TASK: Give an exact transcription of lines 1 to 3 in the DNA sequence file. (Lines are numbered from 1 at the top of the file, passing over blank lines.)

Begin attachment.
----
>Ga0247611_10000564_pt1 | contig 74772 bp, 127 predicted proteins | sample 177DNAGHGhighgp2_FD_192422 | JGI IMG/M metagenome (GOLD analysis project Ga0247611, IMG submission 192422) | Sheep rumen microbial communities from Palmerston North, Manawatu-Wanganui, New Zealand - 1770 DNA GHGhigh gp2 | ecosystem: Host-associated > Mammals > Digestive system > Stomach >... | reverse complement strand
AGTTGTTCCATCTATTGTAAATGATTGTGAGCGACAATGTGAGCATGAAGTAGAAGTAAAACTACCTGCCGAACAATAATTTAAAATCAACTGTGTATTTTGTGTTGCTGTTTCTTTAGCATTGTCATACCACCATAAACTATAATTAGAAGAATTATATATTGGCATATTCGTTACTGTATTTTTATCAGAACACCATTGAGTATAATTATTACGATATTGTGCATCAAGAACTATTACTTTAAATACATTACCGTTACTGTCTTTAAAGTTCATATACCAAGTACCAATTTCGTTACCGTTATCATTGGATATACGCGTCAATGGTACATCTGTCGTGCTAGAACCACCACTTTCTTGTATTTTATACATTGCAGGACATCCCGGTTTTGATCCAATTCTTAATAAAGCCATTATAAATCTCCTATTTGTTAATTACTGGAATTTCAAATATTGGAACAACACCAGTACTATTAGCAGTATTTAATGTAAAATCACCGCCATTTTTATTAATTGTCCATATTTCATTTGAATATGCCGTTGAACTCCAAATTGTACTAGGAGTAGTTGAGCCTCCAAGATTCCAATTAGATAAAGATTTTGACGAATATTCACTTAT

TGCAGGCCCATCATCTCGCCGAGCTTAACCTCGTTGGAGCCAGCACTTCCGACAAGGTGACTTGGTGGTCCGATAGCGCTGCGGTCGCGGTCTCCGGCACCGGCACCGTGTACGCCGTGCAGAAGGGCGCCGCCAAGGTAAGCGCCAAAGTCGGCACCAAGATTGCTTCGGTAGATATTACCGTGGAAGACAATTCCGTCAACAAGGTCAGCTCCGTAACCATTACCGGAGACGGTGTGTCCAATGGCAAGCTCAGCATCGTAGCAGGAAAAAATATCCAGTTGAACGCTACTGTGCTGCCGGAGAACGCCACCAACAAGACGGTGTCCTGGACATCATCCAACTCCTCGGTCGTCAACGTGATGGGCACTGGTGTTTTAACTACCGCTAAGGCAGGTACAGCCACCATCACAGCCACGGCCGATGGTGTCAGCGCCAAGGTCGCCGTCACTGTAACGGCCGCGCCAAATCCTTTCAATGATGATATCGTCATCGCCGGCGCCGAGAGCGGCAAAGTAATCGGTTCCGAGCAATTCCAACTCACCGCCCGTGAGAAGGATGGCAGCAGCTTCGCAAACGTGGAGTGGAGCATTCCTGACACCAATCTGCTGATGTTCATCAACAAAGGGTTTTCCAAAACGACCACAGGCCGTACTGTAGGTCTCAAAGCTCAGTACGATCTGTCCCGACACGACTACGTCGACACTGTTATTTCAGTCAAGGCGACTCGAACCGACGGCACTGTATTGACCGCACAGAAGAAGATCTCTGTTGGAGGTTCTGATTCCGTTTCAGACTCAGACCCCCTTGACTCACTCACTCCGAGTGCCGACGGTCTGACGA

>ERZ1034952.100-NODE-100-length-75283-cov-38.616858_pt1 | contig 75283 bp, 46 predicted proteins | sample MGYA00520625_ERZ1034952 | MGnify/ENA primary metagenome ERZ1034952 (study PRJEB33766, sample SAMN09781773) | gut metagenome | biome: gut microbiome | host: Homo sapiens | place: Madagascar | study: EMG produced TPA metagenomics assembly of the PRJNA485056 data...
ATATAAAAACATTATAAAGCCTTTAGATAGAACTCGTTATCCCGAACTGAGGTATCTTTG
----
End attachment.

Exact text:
>Ga0247611_10000564_pt1 | contig 74772 bp, 127 predicted proteins | sample 177DNAGHGhighgp2_FD_192422 | JGI IMG/M metagenome (GOLD analysis project Ga0247611, IMG submission 192422) | Sheep rumen microbial communities from Palmerston North, Manawatu-Wanganui, New Zealand - 1770 DNA GHGhigh gp2 | ecosystem: Host-associated > Mammals > Digestive system > Stomach >... | reverse complement strand
AGTTGTTCCATCTATTGTAAATGATTGTGAGCGACAATGTGAGCATGAAGTAGAAGTAAAACTACCTGCCGAACAATAATTTAAAATCAACTGTGTATTTTGTGTTGCTGTTTCTTTAGCATTGTCATACCACCATAAACTATAATTAGAAGAATTATATATTGGCATATTCGTTACTGTATTTTTATCAGAACACCATTGAGTATAATTATTACGATATTGTGCATCAAGAACTATTACTTTAAATACATTACCGTTACTGTCTTTAAAGTTCATATACCAAGTACCAATTTCGTTACCGTTATCATTGGATATACGCGTCAATGGTACATCTGTCGTGCTAGAACCACCACTTTCTTGTATTTTATACATTGCAGGACATCCCGGTTTTGATCCAATTCTTAATAAAGCCATTATAAATCTCCTATTTGTTAATTACTGGAATTTCAAATATTGGAACAACACCAGTACTATTAGCAGTATTTAATGTAAAATCACCGCCATTTTTATTAATTGTCCATATTTCATTTGAATATGCCGTTGAACTCCAAATTGTACTAGGAGTAGTTGAGCCTCCAAGATTCCAATTAGATAAAGATTTTGACGAATATTCACTTAT

TGCAGGCCCATCATCTCGCCGAGCTTAACCTCGTTGGAGCCAGCACTTCCGACAAGGTGACTTGGTGGTCCGATAGCGCTGCGGTCGCGGTCTCCGGCACCGGCACCGTGTACGCCGTGCAGAAGGGCGCCGCCAAGGTAAGCGCCAAAGTCGGCACCAAGATTGCTTCGGTAGATATTACCGTGGAAGACAATTCCGTCAACAAGGTCAGCTCCGTAACCATTACCGGAGACGGTGTGTCCAATGGCAAGCTCAGCATCGTAGCAGGAAAAAATATCCAGTTGAACGCTACTGTGCTGCCGGAGAACGCCACCAACAAGACGGTGTCCTGGACATCATCCAACTCCTCGGTCGTCAACGTGATGGGCACTGGTGTTTTAACTACCGCTAAGGCAGGTACAGCCACCATCACAGCCACGGCCGATGGTGTCAGCGCCAAGGTCGCCGTCACTGTAACGGCCGCGCCAAATCCTTTCAATGATGATATCGTCATCGCCGGCGCCGAGAGCGGCAAAGTAATCGGTTCCGAGCAATTCCAACTCACCGCCCGTGAGAAGGATGGCAGCAGCTTCGCAAACGTGGAGTGGAGCATTCCTGACACCAATCTGCTGATGTTCATCAACAAAGGGTTTTCCAAAACGACCACAGGCCGTACTGTAGGTCTCAAAGCTCAGTACGATCTGTCCCGACACGACTACGTCGACACTGTTATTTCAGTCAAGGCGACTCGAACCGACGGCACTGTATTGACCGCACAGAAGAAGATCTCTGTTGGAGGTTCTGATTCCGTTTCAGACTCAGACCCCCTTGACTCACTCACTCCGAGTGCCGACGGTCTGACGA